OTTAWA - Hundreds of technology workers lined an Ottawa street Thursday to witness what was billed as Canada's first public test of an autonomous car linked to municipal infrastructure.
Mayor Jim Watson called the event "a very, very historic day for our city and our country."
Watson and Councillor Marianne Wilkinson were among passengers in the BlackBerry QNX Lincoln MKZ test car that zipped along Legget Drive in the Kanata North Technology Park, its sensors reading freshly painted street markings and communicating with dedicated short-range transmitters mounted on traffic lights.
The street was closed for the public demonstration, but the car is expected to be operating on city streets in the test area amidst real traffic and pedestrians.
The on-street testing actually began without fanfare in September, but BlackBerry QNX senior vice-president John Wall said Thursday's demonstration offered "public proof" of progress at the company's autonomous drive research centre in Ottawa.
FRUITS OF LABOUR
"Today is the first public fruits of what we've been doing," BlackBerry QNX senior vice-president John Wall said.
BlackBerry QNX is developing the software foundation for autonomous vehicles, while Wall said others are working on what he called "the brain."
"In a lot of cases, the OEMs want to own that, so the Fords of this world, the Mercedes of this world, that's their secret sauce, they're going to build the brain," Wall said. "We're going to provide all the infrastructure, the security, the safety, the redundancy, the communication, how the signals come in."
BlackBerry wants to be the prime supplier of software for autonomous driving, building on the programming it already supplies to carmakers around the world for infotainment and other systems.
Automotive and technology companies around the world have been racing to develop self-driving systems. BlackBerry, however, is up against Apple, Google and other heavyweights in the frenzy to bring AV technology to market.
'CENTRE OF EXCELLENCE'
Municipal leaders are seeking to establish Ottawa as a "centre of excellence" for autonomous vehicle research that would be built around BlackBerry and as many as 70 other companies in the capital with AV expertise. Technology from Coda Wireless, Luxcom and NovAtel is already part of the on-street testing, while Nokia is scheduled to add LTE and 5G capability to a route that will grow to take in major arteries.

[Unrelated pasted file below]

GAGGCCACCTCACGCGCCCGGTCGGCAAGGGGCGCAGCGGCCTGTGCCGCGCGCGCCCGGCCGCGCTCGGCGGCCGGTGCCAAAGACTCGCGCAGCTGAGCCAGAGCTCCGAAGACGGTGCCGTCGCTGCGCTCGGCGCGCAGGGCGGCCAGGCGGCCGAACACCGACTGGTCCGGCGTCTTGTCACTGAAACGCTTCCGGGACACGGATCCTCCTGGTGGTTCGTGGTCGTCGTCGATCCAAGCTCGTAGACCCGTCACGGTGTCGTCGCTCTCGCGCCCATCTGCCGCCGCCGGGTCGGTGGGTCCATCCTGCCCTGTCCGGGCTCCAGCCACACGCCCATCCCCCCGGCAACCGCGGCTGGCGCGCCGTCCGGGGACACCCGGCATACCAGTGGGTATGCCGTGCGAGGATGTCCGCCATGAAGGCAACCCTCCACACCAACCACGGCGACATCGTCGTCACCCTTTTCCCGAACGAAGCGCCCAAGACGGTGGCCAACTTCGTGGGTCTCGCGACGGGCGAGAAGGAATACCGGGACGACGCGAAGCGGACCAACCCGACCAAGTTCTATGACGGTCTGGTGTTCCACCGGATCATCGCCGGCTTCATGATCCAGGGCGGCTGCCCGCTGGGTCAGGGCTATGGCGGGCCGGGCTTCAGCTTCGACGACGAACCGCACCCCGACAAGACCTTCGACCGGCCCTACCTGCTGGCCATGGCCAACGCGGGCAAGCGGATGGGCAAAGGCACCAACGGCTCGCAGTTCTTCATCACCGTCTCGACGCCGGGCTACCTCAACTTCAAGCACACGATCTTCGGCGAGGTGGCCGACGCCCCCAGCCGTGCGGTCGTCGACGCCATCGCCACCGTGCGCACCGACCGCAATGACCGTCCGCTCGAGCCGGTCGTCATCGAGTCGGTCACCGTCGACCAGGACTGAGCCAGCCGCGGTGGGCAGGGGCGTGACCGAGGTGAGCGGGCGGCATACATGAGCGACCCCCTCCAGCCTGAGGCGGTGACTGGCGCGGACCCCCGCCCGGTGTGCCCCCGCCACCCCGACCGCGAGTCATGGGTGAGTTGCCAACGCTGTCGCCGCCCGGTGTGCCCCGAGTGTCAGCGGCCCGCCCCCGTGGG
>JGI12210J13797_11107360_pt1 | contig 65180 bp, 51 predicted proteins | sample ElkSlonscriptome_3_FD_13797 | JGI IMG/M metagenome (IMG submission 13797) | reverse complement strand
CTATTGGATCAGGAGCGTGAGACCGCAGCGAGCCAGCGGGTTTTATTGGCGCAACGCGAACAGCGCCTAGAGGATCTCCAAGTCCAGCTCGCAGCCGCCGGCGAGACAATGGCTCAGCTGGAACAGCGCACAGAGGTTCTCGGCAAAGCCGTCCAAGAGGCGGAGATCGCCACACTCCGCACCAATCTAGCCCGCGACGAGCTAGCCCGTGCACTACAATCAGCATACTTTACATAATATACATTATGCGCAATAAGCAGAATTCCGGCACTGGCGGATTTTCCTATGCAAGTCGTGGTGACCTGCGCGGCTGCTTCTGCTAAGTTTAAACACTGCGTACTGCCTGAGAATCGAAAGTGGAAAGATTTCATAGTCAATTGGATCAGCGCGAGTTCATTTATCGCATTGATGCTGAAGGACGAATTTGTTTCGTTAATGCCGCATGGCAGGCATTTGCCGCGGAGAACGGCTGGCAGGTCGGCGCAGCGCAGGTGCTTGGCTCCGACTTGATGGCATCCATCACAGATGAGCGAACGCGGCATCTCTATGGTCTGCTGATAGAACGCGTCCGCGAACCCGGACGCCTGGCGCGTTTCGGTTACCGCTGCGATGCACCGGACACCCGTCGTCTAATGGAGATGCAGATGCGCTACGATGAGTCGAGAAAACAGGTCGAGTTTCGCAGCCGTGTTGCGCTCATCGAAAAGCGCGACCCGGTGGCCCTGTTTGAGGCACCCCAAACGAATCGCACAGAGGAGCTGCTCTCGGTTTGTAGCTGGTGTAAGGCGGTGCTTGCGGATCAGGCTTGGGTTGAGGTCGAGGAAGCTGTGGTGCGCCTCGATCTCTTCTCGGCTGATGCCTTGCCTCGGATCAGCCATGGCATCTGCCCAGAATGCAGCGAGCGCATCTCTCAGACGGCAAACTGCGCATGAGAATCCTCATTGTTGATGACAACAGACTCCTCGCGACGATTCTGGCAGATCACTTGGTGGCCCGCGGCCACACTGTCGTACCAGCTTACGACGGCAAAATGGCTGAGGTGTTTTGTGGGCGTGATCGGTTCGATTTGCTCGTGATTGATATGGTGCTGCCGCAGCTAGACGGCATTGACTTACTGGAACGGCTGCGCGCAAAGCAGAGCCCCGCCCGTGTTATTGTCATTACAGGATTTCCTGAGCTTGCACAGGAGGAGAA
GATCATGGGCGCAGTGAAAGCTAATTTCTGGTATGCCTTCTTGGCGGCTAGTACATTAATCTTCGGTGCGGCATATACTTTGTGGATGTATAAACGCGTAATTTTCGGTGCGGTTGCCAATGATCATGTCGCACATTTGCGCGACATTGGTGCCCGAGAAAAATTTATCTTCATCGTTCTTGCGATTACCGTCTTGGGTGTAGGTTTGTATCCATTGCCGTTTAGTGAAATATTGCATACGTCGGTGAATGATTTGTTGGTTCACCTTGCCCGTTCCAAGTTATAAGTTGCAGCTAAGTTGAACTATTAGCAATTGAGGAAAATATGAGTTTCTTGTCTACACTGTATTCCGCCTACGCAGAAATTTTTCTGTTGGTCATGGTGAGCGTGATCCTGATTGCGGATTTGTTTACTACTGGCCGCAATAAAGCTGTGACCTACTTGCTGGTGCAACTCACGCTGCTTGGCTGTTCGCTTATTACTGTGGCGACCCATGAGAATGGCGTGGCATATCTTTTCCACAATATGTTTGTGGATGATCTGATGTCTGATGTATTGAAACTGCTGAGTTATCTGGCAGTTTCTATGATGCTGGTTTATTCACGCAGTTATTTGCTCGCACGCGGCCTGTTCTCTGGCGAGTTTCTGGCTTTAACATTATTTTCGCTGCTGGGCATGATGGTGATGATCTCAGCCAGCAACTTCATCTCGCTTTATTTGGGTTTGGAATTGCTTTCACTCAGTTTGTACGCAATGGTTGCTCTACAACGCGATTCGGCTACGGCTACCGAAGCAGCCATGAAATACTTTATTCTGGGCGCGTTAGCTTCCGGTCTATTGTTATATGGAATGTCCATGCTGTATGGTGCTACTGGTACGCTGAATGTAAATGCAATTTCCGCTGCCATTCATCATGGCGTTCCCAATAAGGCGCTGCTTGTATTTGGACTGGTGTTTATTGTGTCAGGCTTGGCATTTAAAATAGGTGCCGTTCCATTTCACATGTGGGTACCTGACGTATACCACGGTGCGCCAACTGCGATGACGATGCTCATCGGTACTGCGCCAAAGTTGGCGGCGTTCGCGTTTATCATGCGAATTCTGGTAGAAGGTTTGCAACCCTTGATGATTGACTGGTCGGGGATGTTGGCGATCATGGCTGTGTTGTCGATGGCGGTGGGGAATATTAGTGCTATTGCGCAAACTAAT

However, the federal government didn’t highlight autonomous transportation in its newly announced shortlist of fields for "supercluster" funding, although support could still come from a $2.1-billion program to enhance trade and transportation corridors.
Meanwhile, A demonstration test zone has been announced for Stratford, Ont., as part of the Ontario government's plan to create an Autonomous Vehicle Innovation Network, with the help of $80 million over five years.
Canada is well behind the United States, Germany and other countries that have permitted AV trials on public roads for years. And even while Ontario is now allowing BlackBerry and two other organizations to send out autonomous cars with safety drivers behind the wheel, California is poised to allow testing of full Level 4 vehicles with no human at the controls.
Several companies including Uber and Waymo, which was spun out of Google's parent company, Alphabet Inc. last year, have been testing self-driving cars on city streets in the United States.
But, unlike southern California, however, Ottawa has snow for several months of the year, which both Watson and Wall suggest gives the city an advantage in real-world testing.
How well BlackBerry's Lincoln can handle ice-covered streets has yet to be seen, but Watson is confident autonomous driving will be taking place on busy downtown streets – and not just in the Kanata tech suburb – in the not-distant future.
"I think it's realistic to say it will be within the next decade," the mayor said.
The Canadian Press contributed to this report.